VERN FEIN – AUNT DeDe

AUNT DeDe

is dying to no one’s surprise.
88 and has been failing,
survived Parkinson’s for 15.
Meaningless numbers,
just like the spate of emails
and texts about her pending demise.
There will be no gathering
at her request.
Would be no gathering anyway.
Virtually everyone who would come
have had their own funerals
or live too far away.
The texts elicit tiny pebbles of sorrow,
barely a ripple in our ponds.

She had a vibrant life,
a noted audiologist,
world traveler with her doctor husband.
Then one daughter committed suicide,
another succumbed to a painful disease.
For that Aunt Dede is remembered.
Not her life—those deaths.
Oh, she was also afraid of cats.

Hibernating away at the edge of a Wisconsin burg,
she and her husband dealt in antiques
until they turned into them.
Today no one gave more than a sad
passing nod in their texts
to her going.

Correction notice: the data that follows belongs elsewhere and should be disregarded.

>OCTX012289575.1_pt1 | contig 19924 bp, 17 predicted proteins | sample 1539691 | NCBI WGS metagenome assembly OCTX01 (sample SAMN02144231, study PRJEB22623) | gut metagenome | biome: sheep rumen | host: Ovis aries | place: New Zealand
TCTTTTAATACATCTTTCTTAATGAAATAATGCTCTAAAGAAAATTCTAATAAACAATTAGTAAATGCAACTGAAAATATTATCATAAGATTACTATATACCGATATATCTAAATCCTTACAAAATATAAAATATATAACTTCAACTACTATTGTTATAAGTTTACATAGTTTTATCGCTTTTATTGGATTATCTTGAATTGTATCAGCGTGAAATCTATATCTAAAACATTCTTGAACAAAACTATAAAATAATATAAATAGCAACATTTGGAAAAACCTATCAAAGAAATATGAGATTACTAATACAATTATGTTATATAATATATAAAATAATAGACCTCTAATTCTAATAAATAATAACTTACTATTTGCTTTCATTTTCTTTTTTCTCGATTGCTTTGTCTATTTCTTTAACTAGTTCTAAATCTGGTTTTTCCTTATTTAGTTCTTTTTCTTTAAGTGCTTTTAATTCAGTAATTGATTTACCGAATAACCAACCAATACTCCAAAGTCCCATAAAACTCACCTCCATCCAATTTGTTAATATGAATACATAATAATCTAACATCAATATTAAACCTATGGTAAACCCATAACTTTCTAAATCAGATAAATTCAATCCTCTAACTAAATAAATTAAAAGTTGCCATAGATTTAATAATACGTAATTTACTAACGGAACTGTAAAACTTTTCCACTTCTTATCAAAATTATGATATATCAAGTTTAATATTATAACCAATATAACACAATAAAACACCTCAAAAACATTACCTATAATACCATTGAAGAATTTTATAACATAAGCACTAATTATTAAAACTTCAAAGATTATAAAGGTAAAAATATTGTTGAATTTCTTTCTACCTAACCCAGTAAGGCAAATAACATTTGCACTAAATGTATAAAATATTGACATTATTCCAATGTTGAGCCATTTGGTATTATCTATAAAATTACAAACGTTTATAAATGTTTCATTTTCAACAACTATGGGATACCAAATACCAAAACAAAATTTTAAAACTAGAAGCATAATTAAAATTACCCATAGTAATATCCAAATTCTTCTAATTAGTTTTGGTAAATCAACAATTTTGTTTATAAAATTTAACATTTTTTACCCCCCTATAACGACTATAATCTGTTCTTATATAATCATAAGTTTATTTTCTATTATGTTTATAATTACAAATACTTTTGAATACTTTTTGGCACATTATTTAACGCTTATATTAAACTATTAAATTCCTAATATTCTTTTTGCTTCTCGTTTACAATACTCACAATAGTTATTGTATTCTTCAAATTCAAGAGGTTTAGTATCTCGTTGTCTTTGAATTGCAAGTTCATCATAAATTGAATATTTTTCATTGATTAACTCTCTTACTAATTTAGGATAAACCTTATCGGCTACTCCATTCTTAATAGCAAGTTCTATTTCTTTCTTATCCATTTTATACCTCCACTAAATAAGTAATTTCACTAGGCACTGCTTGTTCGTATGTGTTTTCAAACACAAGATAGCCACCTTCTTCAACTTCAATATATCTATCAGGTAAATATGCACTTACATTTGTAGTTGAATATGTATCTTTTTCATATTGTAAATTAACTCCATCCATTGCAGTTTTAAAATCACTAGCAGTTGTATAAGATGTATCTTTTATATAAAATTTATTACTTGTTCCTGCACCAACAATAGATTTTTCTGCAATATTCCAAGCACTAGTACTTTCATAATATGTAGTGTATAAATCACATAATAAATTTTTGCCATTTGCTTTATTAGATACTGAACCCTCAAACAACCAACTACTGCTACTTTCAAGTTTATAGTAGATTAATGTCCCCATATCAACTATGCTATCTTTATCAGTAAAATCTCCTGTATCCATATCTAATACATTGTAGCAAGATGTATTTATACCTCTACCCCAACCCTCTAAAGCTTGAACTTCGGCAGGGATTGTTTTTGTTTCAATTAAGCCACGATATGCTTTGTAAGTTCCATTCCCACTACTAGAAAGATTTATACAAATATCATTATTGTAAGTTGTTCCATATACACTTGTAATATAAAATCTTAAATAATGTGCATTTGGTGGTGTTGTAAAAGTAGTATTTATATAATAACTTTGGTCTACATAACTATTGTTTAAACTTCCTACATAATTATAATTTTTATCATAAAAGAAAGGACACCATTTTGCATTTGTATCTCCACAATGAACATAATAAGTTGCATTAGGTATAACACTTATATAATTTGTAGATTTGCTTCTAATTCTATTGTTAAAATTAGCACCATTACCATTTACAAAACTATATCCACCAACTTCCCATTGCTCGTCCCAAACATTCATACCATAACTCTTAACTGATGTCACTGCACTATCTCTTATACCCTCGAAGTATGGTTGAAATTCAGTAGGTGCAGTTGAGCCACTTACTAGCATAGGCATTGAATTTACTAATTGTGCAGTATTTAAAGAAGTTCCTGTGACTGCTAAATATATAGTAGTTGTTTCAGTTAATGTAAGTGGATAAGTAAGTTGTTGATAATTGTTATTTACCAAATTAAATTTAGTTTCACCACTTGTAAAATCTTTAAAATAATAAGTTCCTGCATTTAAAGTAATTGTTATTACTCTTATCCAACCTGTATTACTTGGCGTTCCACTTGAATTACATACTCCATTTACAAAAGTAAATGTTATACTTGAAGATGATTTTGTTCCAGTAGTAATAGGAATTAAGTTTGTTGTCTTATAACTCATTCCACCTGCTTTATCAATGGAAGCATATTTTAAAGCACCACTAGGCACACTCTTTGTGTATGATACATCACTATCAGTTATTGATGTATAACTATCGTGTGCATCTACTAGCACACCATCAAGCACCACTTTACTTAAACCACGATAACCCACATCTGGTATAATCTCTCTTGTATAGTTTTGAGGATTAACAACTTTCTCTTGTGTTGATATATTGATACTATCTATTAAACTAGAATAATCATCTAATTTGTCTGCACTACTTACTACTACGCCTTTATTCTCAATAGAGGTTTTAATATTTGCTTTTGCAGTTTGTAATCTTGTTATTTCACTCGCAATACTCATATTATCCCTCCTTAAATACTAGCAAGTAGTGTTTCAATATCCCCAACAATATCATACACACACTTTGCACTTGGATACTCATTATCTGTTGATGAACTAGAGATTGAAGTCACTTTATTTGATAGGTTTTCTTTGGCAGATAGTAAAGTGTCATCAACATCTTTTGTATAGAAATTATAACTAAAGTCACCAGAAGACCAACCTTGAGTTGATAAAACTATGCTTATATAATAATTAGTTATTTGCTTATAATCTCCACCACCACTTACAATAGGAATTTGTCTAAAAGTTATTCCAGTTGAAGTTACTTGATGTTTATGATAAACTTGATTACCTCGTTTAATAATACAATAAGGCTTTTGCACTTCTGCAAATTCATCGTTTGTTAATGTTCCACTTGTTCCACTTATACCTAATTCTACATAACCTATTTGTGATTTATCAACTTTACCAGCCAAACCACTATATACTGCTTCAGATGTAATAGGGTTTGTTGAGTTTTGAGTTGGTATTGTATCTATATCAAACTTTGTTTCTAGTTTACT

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EMILY STRAUSS – A GRAIN OF DUST LIKE A PROMISE

– a grain of dust like a promise

outside the barred windows
high up on the walls
light and life reigned
a dust mote blew free
in the sunshine
that couldn’t penetrate
the smoky interior

the cattle cars were cold
but somehow acceptable
at least they could smell
the abandoned stations
they passed always at night
in an unknown land

the train rattled on
doors kept locked
guards banging outside
a distant gunshot woke
the babies, whimpering

grains of dust from the straw
floated above them,
promises grew fainter
as the train pressed on
dust mixed with dry skin,
cotton threads, hair

there were no promises
as they arrived at the gates
the dust released when the guards
slid open the cattle chutes,
the families stumbled out
captives of the soot.

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